Each spring, Texans sharpen their gardening shears and sow the soil for warm-season vegetables. And in Tyler, where azaleas have reigned supreme for more than half a century, gardeners busily fine-tune the blooms along the city’s picturesque 10-mile Azalea and Spring Flower Trail.
The route takes visitors strolling or driving past hundreds of azalea bushes in Tyler’s Azalea National Historic District. More than 100,000 people typically flock to Tyler in late March and early April to admire the flowers’ bursts of colors—along with tulips, wisteria, and dogwood—planted in residential gardens outside stately historic homes. This year, the trail celebrates its 62nd anniversary from March 19 to April 4. (Other East Texas flower trails include the Nacogdoches Azalea Trail and Palestine’s Dogwood Trails.)
Local gardeners say the city’s sandy soil and mild weather make it an ideal spot to grow azaleas—and roses, too. “People here feel a pride about the azaleas,” says Tyler homeowner and gardener Mike Carmichael, who, along with his wife, Patrice, has lived in various homes in the Azalea district for the past 22 years.
Last year, the couple built a 1930s-style home in the district, which includes about 800 properties. Mike planted azaleas and adorned the dry creek that passes through the yard with stones. “I’m a Master Gardener,” he says. “I like to be hands-on.”
The couple is far from alone. For 25 years, Don Warren and his wife, Chelli, have welcomed visitors from around the world and fielded questions about their garden, which includes miniature magnolias, several dozen red and white azaleas, and 1,000 tulips. “We spend a lot of time really working to make our yard look pretty,” Don says. Visitors seem to agree: Many lie on the couple’s green rye grass just to snap a photo at the perfect angle.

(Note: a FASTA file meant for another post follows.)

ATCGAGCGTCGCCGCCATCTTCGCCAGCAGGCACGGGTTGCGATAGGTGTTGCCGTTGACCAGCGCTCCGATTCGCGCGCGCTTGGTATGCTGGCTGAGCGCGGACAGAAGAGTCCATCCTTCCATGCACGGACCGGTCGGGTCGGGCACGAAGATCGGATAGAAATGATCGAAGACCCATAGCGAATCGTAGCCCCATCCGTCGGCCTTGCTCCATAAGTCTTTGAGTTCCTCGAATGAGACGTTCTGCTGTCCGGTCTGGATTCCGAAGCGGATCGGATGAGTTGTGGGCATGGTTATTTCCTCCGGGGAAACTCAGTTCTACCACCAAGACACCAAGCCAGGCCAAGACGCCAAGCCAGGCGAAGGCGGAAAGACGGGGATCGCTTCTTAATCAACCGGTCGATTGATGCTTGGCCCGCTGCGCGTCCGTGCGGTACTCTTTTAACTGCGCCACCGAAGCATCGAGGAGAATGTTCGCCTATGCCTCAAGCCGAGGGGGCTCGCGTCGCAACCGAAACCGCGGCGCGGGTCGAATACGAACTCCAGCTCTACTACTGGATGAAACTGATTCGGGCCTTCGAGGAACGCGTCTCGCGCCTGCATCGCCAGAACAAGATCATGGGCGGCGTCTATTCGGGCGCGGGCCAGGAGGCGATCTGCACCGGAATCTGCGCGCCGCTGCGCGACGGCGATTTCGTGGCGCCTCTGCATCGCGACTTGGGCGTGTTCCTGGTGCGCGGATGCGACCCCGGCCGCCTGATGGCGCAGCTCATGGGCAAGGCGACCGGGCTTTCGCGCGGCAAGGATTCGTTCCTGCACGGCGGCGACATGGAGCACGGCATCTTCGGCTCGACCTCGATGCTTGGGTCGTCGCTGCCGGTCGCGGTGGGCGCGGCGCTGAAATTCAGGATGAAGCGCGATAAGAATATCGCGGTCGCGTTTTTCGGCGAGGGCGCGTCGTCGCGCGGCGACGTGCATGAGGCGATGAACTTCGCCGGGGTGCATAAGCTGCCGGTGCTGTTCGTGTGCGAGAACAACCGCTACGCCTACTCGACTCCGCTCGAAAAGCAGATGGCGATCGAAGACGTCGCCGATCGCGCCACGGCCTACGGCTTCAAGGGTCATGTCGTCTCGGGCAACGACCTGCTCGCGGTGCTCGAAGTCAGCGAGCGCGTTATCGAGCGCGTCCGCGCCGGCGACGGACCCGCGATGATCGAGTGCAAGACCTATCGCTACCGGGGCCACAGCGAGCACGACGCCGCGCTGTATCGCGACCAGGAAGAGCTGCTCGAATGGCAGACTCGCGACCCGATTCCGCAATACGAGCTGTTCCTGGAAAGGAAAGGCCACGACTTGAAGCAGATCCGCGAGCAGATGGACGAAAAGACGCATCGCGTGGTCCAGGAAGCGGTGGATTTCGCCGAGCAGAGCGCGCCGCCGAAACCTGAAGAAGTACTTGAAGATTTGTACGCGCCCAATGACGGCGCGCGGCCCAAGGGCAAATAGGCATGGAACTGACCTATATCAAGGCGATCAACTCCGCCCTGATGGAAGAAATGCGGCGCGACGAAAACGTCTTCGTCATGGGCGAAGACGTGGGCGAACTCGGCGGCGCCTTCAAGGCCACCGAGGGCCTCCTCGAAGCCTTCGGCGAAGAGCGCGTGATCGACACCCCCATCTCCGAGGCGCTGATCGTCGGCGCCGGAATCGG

Azaleas first came to Tyler in 1929 when nurseryman Maurice Shamburger planted several bushes in his garden. Pleased with results, he shipped boxes of the vibrant plants from Georgia to Tyler; azaleas are native to the Peach State.
Shamburger persuaded Sara Butler of the Tyler Courier-Times-Telegraph to plant bushes outside her home on Charnwood Street. Soon, neighbors followed suit, and Tylerites began buying up hundreds of the blooming plants.
“It started at some of the bigger to-do houses,” says Holli Fourniquet of Visit Tyler, the city’s tourism arm. “Then, it became something where everybody wanted to keep up with the Joneses.”
The city made it official in 1960, when the Chamber of Commerce set up a marked route featuring 60 homes on a 5-mile trail. Now, the event consists of two trails—the Lindsey Trail and the Dobbs Trail—that wind through town. Pick up a map from the Tyler Visitors Center (110 N. College Avenue), then proceed south, ending in Bergfield Park. Many of the lushest gardens are within walking distance of one another in the Azalea National Historic District. Other districts with impressive displays include the Brick Street District and Charnwood District.
Check out the following five must-see spots along the trail.